With the publication of these two books, another chapter is added to the ongoing debate among revolutionaries: is Marxism an ideology to be memorized and quoted, or is it a method for scientifically analyzing and predicting historical processes, an analysis that demands action? Mao confounded the old ideologues when China skipped the capitalist stage and moved into socialism on the back of a peasant-based movement. Castro and Guevara repeated the performance in Cuba, winning first the countryside while only utilizing tactical urban aid. The temptation occurred to some, including “Che” Guevara himself, but more especially to Regis Debray, to raise the new strategy to the level of a new ideology, again attempting to put Marxist sociology into a theoretical straight jacket.

By means of these two books, Brazil’s Marighela and the Tupamaros of Uruguay come close to bringing us full-circle, not only by exposing the leaders of the Communist Party of their respective countries as inept ideologues incapable of contributing to the transformation of Latin America, but also by exposing the weakness of their more modem counterparts, those who would slavishly project Cuba’s experience across the face of the whole Latin American continent.

Richard Gott’s simple compilation of Marighela’s declarations, essays, and principles of tactics and strategy is a welcome contribution to the English-speaking world’s knowledge of contemporary Latin American political thought and developments. It is also a well-deserved tribute to a man whose name should rank with Guevara, Torres, Turcios Lima and others, not only for the content of his revolutionary thought, but even more so, for the example of his revolutionary dedication.

Tupamaros, a documentary anthology in Spanish excellently edited by Ernesto Mayans, represents the most valuable collection of Tupamaro materials to date. For those who like to debate the question of violence, non-violence and morality, here is a step-by-step account of how a most heterogenous group of individuals—workers, clergy, students, administrators, bureaucrats—felt obliged to take up arms and subsequently jelled into the “Guerilla without chiefs.” The ideology and the chronology of the Movimiento de Liberación Nacional (Tupamaros) constitute the contents of this volume.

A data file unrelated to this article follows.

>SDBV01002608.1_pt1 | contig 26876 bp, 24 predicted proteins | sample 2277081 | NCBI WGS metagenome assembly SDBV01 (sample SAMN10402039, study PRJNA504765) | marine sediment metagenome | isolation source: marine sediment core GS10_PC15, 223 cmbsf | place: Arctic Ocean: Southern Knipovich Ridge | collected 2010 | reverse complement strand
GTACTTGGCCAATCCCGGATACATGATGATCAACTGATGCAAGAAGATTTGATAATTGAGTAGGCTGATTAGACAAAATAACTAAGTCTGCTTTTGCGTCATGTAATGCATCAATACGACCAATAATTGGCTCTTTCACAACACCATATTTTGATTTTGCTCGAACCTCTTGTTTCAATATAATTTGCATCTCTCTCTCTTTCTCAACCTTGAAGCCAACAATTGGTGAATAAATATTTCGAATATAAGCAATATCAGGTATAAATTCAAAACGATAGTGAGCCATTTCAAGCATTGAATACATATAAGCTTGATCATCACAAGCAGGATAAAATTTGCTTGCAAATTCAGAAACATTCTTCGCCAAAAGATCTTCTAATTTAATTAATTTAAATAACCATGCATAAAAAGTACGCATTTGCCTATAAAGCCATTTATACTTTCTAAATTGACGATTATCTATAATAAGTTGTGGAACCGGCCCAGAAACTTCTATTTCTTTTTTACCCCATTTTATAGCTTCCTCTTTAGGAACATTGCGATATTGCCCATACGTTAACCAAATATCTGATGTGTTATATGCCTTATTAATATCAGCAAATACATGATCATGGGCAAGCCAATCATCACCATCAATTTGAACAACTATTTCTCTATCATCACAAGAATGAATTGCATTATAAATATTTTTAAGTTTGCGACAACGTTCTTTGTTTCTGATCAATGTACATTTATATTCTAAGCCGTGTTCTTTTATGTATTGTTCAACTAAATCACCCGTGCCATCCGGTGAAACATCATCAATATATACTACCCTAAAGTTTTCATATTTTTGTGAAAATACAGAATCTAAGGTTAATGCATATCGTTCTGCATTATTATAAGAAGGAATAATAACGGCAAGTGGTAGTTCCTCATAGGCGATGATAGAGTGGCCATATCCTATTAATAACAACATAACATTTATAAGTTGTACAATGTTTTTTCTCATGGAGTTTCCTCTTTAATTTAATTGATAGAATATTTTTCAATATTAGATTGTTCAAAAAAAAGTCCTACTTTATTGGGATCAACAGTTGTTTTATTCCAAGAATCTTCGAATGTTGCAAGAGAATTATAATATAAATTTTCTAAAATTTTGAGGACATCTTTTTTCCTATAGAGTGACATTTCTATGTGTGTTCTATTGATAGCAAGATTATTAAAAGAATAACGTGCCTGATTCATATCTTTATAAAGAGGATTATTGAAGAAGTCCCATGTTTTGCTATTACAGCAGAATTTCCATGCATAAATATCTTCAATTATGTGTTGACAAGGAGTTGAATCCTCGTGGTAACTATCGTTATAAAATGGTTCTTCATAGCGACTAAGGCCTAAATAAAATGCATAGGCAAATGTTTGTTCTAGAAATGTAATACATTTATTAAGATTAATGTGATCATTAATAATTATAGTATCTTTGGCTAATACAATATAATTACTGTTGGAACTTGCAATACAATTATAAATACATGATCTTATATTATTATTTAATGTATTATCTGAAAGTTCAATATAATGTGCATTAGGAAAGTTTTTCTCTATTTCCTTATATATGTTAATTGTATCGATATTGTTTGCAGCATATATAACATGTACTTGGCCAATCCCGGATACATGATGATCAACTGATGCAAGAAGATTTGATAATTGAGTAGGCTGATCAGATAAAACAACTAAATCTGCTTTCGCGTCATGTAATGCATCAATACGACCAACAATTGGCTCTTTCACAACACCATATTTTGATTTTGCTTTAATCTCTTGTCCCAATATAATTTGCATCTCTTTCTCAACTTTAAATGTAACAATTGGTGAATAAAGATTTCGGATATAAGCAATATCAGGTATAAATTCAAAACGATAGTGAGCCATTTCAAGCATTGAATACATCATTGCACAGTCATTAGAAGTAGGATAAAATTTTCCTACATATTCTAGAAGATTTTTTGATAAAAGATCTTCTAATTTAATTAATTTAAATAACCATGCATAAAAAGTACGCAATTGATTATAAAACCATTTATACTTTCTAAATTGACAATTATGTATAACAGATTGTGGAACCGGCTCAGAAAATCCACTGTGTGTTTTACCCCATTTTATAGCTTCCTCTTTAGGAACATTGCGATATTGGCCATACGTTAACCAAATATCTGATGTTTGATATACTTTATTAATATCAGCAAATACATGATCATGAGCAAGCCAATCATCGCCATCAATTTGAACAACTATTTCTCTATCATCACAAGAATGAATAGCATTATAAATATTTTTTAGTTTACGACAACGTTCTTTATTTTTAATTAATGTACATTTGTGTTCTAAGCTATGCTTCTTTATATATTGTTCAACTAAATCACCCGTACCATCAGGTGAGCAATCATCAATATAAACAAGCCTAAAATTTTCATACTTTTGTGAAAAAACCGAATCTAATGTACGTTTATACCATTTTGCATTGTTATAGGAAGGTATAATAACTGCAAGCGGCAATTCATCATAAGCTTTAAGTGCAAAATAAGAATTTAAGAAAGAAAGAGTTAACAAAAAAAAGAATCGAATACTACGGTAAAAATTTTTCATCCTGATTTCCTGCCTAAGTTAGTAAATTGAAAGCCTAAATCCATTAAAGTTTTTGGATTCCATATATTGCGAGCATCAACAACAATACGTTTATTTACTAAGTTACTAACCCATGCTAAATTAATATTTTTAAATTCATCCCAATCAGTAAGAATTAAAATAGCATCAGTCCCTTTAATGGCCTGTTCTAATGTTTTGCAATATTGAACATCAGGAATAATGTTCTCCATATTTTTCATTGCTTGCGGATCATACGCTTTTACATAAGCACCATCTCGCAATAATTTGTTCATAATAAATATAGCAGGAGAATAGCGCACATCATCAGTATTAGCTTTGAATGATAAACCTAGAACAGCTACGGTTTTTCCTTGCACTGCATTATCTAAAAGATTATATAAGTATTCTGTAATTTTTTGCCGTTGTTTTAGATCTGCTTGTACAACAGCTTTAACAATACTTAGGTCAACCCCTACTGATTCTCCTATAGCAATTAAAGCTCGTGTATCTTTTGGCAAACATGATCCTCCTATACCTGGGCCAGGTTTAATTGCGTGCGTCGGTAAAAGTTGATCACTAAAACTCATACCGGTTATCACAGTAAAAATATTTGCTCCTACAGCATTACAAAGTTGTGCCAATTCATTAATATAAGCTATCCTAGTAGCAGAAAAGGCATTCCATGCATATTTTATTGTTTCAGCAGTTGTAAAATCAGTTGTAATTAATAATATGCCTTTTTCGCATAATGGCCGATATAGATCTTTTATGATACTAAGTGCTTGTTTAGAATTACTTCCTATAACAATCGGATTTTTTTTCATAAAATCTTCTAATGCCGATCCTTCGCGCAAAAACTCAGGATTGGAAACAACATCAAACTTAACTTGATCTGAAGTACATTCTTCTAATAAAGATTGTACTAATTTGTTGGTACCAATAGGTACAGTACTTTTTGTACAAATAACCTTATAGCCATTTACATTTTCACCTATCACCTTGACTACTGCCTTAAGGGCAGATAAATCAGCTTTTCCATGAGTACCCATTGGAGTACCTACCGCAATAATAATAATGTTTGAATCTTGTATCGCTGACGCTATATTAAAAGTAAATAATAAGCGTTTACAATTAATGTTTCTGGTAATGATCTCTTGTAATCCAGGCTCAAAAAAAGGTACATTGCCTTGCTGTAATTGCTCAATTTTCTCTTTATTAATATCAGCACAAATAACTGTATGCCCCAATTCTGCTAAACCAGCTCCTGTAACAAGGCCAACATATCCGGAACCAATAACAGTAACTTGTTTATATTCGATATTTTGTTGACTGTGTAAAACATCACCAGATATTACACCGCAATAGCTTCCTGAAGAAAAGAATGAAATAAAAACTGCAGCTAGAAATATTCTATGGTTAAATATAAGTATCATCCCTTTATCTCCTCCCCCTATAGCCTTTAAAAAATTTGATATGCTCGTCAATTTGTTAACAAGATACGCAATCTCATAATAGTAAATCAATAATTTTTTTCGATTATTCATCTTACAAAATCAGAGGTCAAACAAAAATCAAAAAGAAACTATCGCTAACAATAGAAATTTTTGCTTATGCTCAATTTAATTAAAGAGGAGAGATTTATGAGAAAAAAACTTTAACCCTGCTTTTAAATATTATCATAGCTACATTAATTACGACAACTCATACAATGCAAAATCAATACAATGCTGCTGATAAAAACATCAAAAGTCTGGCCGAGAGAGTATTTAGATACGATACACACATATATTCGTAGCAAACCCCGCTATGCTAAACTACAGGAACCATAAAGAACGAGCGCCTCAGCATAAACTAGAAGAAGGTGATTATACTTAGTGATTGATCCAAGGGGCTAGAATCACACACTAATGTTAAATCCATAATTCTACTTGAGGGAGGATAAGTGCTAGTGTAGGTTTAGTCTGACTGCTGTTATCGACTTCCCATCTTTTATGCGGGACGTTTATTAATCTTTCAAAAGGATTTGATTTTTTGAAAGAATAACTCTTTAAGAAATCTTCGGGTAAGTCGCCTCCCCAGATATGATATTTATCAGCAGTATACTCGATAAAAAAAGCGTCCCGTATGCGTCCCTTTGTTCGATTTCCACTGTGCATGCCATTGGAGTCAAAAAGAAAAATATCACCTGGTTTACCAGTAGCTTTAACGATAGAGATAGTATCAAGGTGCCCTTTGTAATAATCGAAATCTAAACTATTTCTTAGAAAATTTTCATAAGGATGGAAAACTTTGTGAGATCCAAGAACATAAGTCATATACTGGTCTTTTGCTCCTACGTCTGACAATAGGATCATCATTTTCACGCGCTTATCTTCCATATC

Uruguay, called “the Switzerland of America,” had lost its democratic ascendancy in the late fifties with the collapse of its economy. The strain was felt throughout the country, but mostly by the poor. So it was in 1962 that Raúl Sendic began work in the unionization of the sugar cane cutters. Tupac Amaru became again the symbol of resistance to oppression. And so the Tupamaros began their struggle. After ten years of operation, they continue to fight for a government in Uruguay which will concern itself with social justice. Their survival and growth despite torture and war and no evident change in governmental attitude, merit the analysis of concerned observers.